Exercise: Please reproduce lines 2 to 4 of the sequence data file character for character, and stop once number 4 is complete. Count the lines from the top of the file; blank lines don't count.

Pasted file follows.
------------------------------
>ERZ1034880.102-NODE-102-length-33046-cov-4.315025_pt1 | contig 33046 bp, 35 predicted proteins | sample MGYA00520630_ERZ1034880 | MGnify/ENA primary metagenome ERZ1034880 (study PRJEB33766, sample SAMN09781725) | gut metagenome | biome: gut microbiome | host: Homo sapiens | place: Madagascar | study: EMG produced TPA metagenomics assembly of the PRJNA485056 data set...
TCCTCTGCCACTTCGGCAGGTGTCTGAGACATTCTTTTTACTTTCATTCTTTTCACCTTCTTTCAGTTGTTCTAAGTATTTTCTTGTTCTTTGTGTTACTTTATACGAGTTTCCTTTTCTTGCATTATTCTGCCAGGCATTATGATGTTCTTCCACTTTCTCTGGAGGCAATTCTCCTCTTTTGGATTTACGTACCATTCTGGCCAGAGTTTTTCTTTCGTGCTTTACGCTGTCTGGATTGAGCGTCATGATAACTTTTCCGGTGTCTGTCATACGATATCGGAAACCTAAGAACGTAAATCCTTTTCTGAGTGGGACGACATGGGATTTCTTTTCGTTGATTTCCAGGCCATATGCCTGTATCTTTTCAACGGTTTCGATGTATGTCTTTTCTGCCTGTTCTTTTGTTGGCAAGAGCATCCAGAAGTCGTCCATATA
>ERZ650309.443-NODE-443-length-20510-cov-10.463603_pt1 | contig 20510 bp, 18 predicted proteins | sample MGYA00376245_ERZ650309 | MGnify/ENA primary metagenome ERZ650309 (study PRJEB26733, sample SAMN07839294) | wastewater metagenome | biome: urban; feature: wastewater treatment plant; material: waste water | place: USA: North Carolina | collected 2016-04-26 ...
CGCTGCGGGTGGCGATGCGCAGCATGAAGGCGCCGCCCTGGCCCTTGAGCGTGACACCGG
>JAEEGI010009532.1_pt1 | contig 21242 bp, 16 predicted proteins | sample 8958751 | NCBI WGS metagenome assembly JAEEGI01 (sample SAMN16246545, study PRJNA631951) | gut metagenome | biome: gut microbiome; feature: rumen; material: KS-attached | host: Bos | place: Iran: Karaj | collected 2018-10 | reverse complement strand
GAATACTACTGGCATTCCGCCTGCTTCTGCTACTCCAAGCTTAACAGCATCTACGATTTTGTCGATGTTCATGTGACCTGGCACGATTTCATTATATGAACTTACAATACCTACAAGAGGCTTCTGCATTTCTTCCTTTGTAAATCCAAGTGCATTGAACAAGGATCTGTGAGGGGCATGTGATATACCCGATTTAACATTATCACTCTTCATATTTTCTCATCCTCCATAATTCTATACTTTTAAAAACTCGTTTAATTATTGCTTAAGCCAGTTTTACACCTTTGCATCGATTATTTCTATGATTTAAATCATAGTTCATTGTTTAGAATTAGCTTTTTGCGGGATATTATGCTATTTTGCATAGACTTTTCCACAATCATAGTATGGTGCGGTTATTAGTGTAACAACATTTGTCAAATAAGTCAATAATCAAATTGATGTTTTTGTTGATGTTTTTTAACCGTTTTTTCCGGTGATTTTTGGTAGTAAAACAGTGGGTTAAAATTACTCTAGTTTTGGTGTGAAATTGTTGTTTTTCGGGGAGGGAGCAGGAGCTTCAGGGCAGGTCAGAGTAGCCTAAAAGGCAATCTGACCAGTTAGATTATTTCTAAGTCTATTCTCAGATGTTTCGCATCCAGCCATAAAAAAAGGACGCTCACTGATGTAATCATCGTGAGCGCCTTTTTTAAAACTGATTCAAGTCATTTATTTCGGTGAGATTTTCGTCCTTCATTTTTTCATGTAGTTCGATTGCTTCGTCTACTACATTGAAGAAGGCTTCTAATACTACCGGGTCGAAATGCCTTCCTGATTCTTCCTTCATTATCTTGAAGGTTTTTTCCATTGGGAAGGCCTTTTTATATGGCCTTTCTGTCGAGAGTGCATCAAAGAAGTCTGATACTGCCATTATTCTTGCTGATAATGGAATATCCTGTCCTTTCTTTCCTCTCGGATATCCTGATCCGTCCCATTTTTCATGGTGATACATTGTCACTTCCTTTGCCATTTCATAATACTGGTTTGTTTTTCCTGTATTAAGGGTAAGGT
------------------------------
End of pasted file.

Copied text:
TCCTCTGCCACTTCGGCAGGTGTCTGAGACATTCTTTTTACTTTCATTCTTTTCACCTTCTTTCAGTTGTTCTAAGTATTTTCTTGTTCTTTGTGTTACTTTATACGAGTTTCCTTTTCTTGCATTATTCTGCCAGGCATTATGATGTTCTTCCACTTTCTCTGGAGGCAATTCTCCTCTTTTGGATTTACGTACCATTCTGGCCAGAGTTTTTCTTTCGTGCTTTACGCTGTCTGGATTGAGCGTCATGATAACTTTTCCGGTGTCTGTCATACGATATCGGAAACCTAAGAACGTAAATCCTTTTCTGAGTGGGACGACATGGGATTTCTTTTCGTTGATTTCCAGGCCATATGCCTGTATCTTTTCAACGGTTTCGATGTATGTCTTTTCTGCCTGTTCTTTTGTTGGCAAGAGCATCCAGAAGTCGTCCATATA
>ERZ650309.443-NODE-443-length-20510-cov-10.463603_pt1 | contig 20510 bp, 18 predicted proteins | sample MGYA00376245_ERZ650309 | MGnify/ENA primary metagenome ERZ650309 (study PRJEB26733, sample SAMN07839294) | wastewater metagenome | biome: urban; feature: wastewater treatment plant; material: waste water | place: USA: North Carolina | collected 2016-04-26 ...
CGCTGCGGGTGGCGATGCGCAGCATGAAGGCGCCGCCCTGGCCCTTGAGCGTGACACCGG